Human Resources is a relatively modern area of study, in comparison to the more established fields such as Business and Management.
However, the rise of HR degrees is linked to the rise of Human Resource jobs – as companies become more conscious of taking care of their employees, the more opportunities become available for those with specialist knowledge of human resource management.
So what type of jobs are becoming available to HR graduates? Here are just a few examples of where a Human Resource degree can take you.
Human Resources Officer
The most obvious career path for HR graduates is to move into human resource departments within businesses. These departments tend to have a wide array of responsibilities, so they offer opportunities for specialisation once you’re in post.
Typically, HR departments deal with payroll, internal communications, holidays, and anything else related to the quality of life of company employees. They are in charge of making sure the company runs smoothly away from normal production functions, as companies tend to find to their detriment that an unhappy workforce can lead to a lot of issues with the normal day-to-day running of the business.
Office manager roles tend to encompass a lot of the jobs a whole HR department deals with, only on a smaller scale. Officer managers are often employed in large companies, liaising between their particular department and the HR department.
For example, the marketing department within a business may employ an office manager to look after their finances and pay, before passing on this information to the company-wide HR department. This means they can be trained to meet their department’s specific needs, ensuring a smoother flow of information up and down the rest of the company.
Training and Development Officer
A large part of modern businesses is staff training. Companies want to know that their employees are up to standard, working in-line with internal and external policies. This requires the use of training and development officers.
As a Training and Development Officer, your sole job would be to ensure that staff are up to speed with the latest health and safety training, and have the correct certification for their jobs. Officers not only keep track of training records, but also organise training sessions when needed.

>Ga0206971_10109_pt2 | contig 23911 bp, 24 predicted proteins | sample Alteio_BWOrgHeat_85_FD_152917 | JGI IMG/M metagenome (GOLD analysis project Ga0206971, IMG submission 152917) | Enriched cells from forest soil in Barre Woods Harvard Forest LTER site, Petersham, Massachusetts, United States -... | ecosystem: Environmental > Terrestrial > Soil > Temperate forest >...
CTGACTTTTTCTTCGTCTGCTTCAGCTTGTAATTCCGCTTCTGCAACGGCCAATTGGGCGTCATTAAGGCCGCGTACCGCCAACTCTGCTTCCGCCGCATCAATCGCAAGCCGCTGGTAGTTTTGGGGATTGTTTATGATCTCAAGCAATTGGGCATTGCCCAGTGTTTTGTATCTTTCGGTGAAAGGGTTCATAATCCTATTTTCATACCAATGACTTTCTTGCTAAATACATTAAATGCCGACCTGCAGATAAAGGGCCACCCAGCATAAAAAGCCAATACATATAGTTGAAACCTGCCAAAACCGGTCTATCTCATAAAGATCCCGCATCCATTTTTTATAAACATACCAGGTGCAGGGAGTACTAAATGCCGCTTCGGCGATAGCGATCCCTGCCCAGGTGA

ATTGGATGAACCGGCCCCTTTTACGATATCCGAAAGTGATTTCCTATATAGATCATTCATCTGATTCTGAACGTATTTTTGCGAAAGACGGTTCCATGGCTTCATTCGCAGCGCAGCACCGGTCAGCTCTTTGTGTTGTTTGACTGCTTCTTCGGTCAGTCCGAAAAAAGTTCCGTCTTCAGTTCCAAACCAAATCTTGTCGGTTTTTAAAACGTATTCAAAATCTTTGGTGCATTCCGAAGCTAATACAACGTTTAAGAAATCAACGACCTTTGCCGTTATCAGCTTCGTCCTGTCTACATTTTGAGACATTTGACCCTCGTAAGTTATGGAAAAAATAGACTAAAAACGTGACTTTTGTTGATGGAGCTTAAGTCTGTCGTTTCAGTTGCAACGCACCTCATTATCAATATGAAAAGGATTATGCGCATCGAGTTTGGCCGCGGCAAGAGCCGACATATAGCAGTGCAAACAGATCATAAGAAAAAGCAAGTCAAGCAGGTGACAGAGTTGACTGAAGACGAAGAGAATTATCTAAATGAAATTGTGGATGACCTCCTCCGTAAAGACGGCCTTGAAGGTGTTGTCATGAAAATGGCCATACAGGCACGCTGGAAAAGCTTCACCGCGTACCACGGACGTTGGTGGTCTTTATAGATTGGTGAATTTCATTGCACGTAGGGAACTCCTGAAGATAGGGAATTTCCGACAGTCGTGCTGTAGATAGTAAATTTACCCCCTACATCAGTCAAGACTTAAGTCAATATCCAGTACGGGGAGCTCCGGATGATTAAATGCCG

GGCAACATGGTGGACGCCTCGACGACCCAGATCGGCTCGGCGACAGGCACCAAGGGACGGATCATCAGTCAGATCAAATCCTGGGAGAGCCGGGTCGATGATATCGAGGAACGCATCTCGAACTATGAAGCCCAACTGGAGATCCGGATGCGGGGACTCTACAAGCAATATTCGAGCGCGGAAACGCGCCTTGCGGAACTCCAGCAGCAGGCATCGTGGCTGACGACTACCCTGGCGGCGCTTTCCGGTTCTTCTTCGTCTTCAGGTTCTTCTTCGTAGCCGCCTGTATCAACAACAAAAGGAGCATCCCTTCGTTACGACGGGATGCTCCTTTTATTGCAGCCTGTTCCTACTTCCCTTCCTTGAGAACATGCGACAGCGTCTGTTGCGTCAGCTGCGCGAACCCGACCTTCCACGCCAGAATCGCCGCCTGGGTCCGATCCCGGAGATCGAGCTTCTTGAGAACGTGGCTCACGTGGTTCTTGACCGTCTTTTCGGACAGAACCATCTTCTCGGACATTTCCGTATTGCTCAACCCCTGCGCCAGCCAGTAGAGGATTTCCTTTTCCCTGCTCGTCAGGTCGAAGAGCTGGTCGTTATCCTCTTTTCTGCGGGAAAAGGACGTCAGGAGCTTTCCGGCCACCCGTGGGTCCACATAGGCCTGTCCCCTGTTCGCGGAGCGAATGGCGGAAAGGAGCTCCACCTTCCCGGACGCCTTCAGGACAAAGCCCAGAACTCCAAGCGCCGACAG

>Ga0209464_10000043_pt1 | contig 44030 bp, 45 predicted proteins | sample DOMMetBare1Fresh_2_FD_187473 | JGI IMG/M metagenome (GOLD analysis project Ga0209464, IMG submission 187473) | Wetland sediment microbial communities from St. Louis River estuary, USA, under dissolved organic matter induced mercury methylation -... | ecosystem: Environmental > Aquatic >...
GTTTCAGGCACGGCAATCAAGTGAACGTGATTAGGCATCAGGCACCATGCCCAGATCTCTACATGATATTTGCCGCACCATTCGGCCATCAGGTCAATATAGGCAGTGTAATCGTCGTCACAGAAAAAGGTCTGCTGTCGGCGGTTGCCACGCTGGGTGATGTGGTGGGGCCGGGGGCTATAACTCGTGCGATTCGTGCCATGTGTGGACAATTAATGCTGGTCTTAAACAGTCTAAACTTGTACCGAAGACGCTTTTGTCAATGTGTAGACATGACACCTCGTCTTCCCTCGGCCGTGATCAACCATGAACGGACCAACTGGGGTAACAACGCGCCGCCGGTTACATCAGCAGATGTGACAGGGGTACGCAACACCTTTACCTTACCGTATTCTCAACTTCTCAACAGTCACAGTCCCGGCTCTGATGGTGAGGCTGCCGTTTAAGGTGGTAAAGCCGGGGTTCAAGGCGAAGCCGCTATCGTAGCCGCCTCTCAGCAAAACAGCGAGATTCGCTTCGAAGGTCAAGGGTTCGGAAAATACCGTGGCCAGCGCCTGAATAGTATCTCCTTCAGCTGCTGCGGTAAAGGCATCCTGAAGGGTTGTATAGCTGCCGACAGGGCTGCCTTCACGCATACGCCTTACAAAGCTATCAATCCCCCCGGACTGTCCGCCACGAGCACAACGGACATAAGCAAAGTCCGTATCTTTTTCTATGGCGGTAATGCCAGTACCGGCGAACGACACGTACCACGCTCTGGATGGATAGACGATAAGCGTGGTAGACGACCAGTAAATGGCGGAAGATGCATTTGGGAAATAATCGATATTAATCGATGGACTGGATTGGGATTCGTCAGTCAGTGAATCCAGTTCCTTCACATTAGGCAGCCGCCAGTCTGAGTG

Moving away from typical jobs within internal HR departments, recruitment is another sector open to HR graduates. A good knowledge of human resources can pay dividends when trying to find the right employee for the job.
Human Resource Management courses not only teach business principles, they also teach interpersonal skills that can help you manage individuals. This is a great skill to have in the recruitment industry, as it will allow you to see past the CV and see what role is best suited to a candidate.
HR Information Systems Manager
These last two jobs require further study or training, but both are part of growing areas within Human Resources. As much as HR is about communication between people, as companies expand they also need excellent information systems to help manage their growing workforce.
If you have skills in IT management and design, you can combine that with your HR skills to build bespoke systems that can make the process of managing people across the world that much easier. And the more efficiently a company runs, the happier the employees!
Finally, you could choose to combine your HR degree with postgraduate training in psychology, which would open up the door to becoming an occupational psychologist.
Occupational psychologists work with employees to make sure they are happy within their careers. Staff issues could arise from stress, bad workplace practices, or being stuck in a job they don’t enjoy. Your HR knowledge can help search for solutions, and help your clients improve their employees’ mental health.